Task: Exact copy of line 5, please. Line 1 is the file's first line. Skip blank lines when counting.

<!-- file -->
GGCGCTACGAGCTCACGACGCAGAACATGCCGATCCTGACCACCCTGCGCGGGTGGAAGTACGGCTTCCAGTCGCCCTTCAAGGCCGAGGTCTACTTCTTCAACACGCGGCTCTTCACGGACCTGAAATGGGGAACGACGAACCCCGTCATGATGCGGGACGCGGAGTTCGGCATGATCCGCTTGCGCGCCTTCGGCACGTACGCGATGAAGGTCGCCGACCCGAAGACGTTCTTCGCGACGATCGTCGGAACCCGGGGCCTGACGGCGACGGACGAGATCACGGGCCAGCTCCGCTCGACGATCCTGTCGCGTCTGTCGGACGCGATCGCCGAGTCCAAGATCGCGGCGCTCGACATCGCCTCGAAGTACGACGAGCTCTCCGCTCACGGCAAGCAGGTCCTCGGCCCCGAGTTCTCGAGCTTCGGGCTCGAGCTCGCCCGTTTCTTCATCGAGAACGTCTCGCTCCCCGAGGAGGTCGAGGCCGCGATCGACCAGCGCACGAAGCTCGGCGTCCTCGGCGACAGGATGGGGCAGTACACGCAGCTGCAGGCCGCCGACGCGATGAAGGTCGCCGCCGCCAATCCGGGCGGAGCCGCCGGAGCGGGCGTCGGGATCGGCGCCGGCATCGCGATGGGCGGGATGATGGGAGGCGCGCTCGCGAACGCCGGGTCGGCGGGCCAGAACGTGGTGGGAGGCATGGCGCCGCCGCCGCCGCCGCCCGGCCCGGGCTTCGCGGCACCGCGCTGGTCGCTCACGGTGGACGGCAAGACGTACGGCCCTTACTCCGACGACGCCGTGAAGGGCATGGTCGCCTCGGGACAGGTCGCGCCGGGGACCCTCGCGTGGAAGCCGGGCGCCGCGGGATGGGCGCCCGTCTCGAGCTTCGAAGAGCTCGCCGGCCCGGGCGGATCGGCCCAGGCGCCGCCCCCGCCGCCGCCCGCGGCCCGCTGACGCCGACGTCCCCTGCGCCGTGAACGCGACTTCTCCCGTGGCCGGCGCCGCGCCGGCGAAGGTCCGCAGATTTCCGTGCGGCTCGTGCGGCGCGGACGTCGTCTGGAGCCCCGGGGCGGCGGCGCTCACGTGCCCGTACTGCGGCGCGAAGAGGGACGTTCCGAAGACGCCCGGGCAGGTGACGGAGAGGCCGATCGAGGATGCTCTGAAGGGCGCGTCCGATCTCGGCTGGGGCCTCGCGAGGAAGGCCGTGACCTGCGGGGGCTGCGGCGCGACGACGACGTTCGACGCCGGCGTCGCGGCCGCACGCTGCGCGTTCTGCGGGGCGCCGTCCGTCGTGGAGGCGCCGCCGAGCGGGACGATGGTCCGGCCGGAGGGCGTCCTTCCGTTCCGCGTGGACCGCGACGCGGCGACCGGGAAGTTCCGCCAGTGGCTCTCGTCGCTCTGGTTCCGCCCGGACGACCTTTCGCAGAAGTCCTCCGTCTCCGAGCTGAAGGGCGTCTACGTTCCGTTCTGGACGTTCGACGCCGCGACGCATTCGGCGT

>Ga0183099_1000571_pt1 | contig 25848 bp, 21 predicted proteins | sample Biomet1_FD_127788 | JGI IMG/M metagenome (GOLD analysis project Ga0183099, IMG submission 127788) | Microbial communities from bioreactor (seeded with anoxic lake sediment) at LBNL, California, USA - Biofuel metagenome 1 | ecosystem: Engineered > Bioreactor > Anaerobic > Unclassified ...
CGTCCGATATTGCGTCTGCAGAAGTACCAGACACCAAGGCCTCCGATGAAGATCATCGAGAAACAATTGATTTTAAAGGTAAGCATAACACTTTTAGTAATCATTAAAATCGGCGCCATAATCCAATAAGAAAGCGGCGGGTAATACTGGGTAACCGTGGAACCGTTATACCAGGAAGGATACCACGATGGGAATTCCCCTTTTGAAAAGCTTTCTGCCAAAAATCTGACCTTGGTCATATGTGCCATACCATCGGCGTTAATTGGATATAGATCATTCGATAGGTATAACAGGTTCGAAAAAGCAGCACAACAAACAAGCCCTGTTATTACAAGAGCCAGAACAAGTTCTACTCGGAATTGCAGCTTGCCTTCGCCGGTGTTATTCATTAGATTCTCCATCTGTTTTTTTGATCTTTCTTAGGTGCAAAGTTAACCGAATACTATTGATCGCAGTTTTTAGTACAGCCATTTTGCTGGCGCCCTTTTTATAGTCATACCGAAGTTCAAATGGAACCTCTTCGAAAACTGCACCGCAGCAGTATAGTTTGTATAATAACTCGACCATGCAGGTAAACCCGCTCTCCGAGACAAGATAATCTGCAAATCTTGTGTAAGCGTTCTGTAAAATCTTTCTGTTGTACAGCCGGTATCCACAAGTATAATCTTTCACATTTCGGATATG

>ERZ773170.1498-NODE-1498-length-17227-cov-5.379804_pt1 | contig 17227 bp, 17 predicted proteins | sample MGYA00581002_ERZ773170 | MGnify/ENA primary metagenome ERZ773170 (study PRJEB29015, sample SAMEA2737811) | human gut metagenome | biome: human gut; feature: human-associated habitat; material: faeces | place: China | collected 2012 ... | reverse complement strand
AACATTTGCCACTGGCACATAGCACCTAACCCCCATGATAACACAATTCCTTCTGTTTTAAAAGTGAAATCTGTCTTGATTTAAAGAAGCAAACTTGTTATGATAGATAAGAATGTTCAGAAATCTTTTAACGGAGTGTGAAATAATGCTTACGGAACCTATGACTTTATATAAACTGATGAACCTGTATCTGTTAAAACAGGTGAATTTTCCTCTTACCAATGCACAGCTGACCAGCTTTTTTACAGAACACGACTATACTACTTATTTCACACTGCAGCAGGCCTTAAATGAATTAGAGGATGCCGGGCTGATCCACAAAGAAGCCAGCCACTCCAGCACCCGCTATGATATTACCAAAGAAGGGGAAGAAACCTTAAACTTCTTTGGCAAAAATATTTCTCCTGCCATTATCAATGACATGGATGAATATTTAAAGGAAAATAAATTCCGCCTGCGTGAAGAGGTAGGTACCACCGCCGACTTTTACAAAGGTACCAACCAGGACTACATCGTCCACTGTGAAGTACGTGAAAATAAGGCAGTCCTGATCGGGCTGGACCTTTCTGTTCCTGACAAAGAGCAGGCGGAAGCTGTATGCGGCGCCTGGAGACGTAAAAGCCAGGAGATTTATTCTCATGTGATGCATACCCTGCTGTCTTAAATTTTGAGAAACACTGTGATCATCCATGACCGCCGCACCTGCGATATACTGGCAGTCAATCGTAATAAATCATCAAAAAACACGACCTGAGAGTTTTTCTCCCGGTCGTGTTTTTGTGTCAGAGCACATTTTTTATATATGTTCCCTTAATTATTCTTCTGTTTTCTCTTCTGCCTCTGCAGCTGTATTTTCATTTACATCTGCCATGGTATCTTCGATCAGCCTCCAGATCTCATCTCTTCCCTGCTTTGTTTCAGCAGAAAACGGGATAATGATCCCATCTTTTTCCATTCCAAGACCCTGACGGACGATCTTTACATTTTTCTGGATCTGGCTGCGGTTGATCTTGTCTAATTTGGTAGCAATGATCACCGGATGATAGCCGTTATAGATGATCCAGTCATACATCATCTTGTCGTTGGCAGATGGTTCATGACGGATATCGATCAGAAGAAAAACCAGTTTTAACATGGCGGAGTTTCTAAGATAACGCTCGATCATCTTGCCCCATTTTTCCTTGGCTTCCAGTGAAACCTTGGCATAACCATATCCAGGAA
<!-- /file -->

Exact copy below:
AACATTTGCCACTGGCACATAGCACCTAACCCCCATGATAACACAATTCCTTCTGTTTTAAAAGTGAAATCTGTCTTGATTTAAAGAAGCAAACTTGTTATGATAGATAAGAATGTTCAGAAATCTTTTAACGGAGTGTGAAATAATGCTTACGGAACCTATGACTTTATATAAACTGATGAACCTGTATCTGTTAAAACAGGTGAATTTTCCTCTTACCAATGCACAGCTGACCAGCTTTTTTACAGAACACGACTATACTACTTATTTCACACTGCAGCAGGCCTTAAATGAATTAGAGGATGCCGGGCTGATCCACAAAGAAGCCAGCCACTCCAGCACCCGCTATGATATTACCAAAGAAGGGGAAGAAACCTTAAACTTCTTTGGCAAAAATATTTCTCCTGCCATTATCAATGACATGGATGAATATTTAAAGGAAAATAAATTCCGCCTGCGTGAAGAGGTAGGTACCACCGCCGACTTTTACAAAGGTACCAACCAGGACTACATCGTCCACTGTGAAGTACGTGAAAATAAGGCAGTCCTGATCGGGCTGGACCTTTCTGTTCCTGACAAAGAGCAGGCGGAAGCTGTATGCGGCGCCTGGAGACGTAAAAGCCAGGAGATTTATTCTCATGTGATGCATACCCTGCTGTCTTAAATTTTGAGAAACACTGTGATCATCCATGACCGCCGCACCTGCGATATACTGGCAGTCAATCGTAATAAATCATCAAAAAACACGACCTGAGAGTTTTTCTCCCGGTCGTGTTTTTGTGTCAGAGCACATTTTTTATATATGTTCCCTTAATTATTCTTCTGTTTTCTCTTCTGCCTCTGCAGCTGTATTTTCATTTACATCTGCCATGGTATCTTCGATCAGCCTCCAGATCTCATCTCTTCCCTGCTTTGTTTCAGCAGAAAACGGGATAATGATCCCATCTTTTTCCATTCCAAGACCCTGACGGACGATCTTTACATTTTTCTGGATCTGGCTGCGGTTGATCTTGTCTAATTTGGTAGCAATGATCACCGGATGATAGCCGTTATAGATGATCCAGTCATACATCATCTTGTCGTTGGCAGATGGTTCATGACGGATATCGATCAGAAGAAAAACCAGTTTTAACATGGCGGAGTTTCTAAGATAACGCTCGATCATCTTGCCCCATTTTTCCTTGGCTTCCAGTGAAACCTTGGCATAACCATATCCAGGAA